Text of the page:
Archive for August, 2006


29 August, 2006

During the past few days, I gave feedback on a logo idea to a volunteer from overseas, which perhaps was a bit too critical – I did my best to be constructive – resulting in his bowing out from the task. 

Nonetheless, I would like to thank him for his time and effort – so thank you Juan – and thank you for giving me some ideas to build on.

I will now have to get my sketch pad and pencils out, to see what I can come up with. 

A few days beforehand, an email arrived from a volunteer who I hope will help with some translation work. Hopefully we will be meeting a little later this week.

If you would like to volunteer in some capacity, please get in touch.


Telecom Or Telecon?

24 August, 2006

Airtalk and Telestunt, your service does not work from either my Meteor prepay or my O2 contract mobile.

When I expected to be connected to a couple of international numbers, I was told ‘calls to this number are not allowed,’ or words to that effect.

Perhaps the good people at Comreg and the Advertising Standards Authority of Ireland might look into the matter.

This is particularly timely given the government are currently drawing up new consumer protection legislation and establishing a National Consumer Protection Agency.

If these small companies want anyone to use their service, they might begin by making sure the service which they claim to offer actually works.

Given the fact that they still have a monopoly on new line connections, and that they cannot exactly make the excuse that ‘we are only a small company,’ Eircom are no better.

Our new office line, which we had been told was activated, has a fault on it. Secondly, they made a mistake when they notified me of our new number, getting a digit wrong.

What if I had spent hundreds or even thousands of euros on advertising and getting new business cards printed featuring the incorrect number?

While I wait for the landline fault to be fixed, and the broadband to be activated, I will be putting my complaint to Eircom in writing and looking forward to using VOIP. 

Entrepreneurial Encouragement

22 August, 2006

The weekend newspapers offered some encouraging news.  

In northern Iraq – 400 miles north of Baghdad, the city of Sulimaniyah thrives peacefully, according to The Mail on Sunday. 

Having suffered at the hands of Saddam Hussein back in the late eighties, five million Kurds live here in an area the size of Switzerland, sharing the territory with Turkmen, Assyrians and Christians.

Sheer determination and tolerance, it would seem, can defeat violence.

In other news, Virgin founder Richard Branson is planning to devote more of his time to social entrepreneurship. Along with the likes of Bill Gates and Warren Buffett, it is encouraging to know that role models like Branson realise that their wisdom, experience, drive and ideas can contribute to improving lives through work that is not solely governed by the bottom line.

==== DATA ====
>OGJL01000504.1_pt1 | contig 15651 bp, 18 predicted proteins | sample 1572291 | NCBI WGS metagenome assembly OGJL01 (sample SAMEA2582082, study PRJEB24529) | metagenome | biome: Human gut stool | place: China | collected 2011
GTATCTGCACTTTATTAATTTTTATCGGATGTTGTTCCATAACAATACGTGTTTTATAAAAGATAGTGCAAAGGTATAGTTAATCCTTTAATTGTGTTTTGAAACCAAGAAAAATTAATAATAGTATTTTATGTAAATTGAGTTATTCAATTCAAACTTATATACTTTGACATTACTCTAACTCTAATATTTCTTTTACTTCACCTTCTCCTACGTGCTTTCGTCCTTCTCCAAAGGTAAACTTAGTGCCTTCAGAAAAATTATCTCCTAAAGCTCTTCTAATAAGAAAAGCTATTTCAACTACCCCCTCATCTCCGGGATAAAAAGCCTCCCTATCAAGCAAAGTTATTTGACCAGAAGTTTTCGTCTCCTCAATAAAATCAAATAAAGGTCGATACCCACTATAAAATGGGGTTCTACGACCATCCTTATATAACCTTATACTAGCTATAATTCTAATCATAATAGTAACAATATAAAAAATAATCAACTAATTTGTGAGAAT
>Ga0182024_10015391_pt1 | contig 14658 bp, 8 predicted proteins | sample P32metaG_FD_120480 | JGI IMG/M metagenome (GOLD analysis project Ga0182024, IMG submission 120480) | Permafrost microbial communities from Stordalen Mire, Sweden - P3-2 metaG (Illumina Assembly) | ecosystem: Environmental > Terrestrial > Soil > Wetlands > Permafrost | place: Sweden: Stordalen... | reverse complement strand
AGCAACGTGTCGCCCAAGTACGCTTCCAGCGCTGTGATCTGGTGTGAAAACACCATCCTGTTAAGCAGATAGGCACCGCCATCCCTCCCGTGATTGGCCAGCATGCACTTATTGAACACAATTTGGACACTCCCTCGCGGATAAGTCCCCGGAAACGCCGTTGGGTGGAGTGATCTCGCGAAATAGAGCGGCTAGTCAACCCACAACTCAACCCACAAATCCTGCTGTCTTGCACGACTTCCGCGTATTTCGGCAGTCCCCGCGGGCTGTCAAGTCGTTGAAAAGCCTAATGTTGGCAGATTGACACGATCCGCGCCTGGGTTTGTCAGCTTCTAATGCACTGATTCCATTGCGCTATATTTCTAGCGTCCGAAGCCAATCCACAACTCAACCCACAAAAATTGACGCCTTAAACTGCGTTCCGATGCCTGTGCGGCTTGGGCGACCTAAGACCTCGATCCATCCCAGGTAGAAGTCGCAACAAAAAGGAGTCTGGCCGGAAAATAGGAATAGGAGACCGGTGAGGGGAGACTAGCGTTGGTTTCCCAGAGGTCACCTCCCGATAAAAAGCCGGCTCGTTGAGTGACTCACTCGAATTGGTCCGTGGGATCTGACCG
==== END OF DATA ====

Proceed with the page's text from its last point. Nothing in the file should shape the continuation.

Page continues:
I wonder if we will see Ryanair’s Michael O’Leary championing a charitable cause any time soon? 

And finally, on the subject of Irish entrepreneurs, I wonder if James Hyland – whose new TV music channel, Bubble Hits was launched recently – could be persuaded to turning his hand to something charitable?

A Challenge And A Half

19 August, 2006

On the same day as my local newspaper featured several reports on local charitable projects, The Ernst and Young Entrepreneur Challenge – or ‘Entrepreneurs in Africa’ – as I previously referred to it, made compelling viewing on RTE.

Assisted by Goal’s charismatic leader, John O’ Shea, Jerry Kennelly had ten days to set up Create Africa, a charitable business based in Nairobi.

The sheer intensity of the project came across well on the programme, as did Kennelly’s dedication, drive and enthusiasm.

The next instalment should be equally interesting.

The Potential of Blogging

15 August, 2006

Writer, blogger and consultant Jerome Armstrong describes the role of blogs and the internet in modern political campaigning.

In the first stage, a candidate reaches out to the base, and specifically over the internet, reaching out to bloggers, especially those most local. A campaign builds up it’s listserve, the candidate aims to get buzz from the activists on the ground, and recognizes the local blogosphere as the pre-field organization of the campaign. At this stage, it’s a very decentralized operation, and the candidate’s message works because he’s seen the movement rally around it, and everything going forward builds off of this base. Moving into the second stage, when the campaign brings on field staff, they are integrated with the grassroots. The communication staff are in daily touch with the bloggers for message and tactics, and rapid response and oppo research. The Financers recognize that if they can get buzz and chatter and small donors, it’s more than just noise and provides validation for the larger donors and funding organizations.By the time we get around to the last stage of the campaign, I wouldn’t argue that it’s all that different. It’s still mostly about TV commercials, direct mail, and GOTV. Certainly the campaign that recognizes the power of using niche media to reach the other 65% of the voters that don’t watch broadcast television has an advantage. But bloggers are not as integral a part of the closing effort of the campaign, except in helping to rally troops, and some with rapid response (but can still be pushed around by the media mainstream memes).  

Although this has obvious applications to charity campaigning and fundraising, arguably the considerably lack of internet use in older age groups, particularly in Ireland, might affect how, or indeed whether this could be applied to Ireland.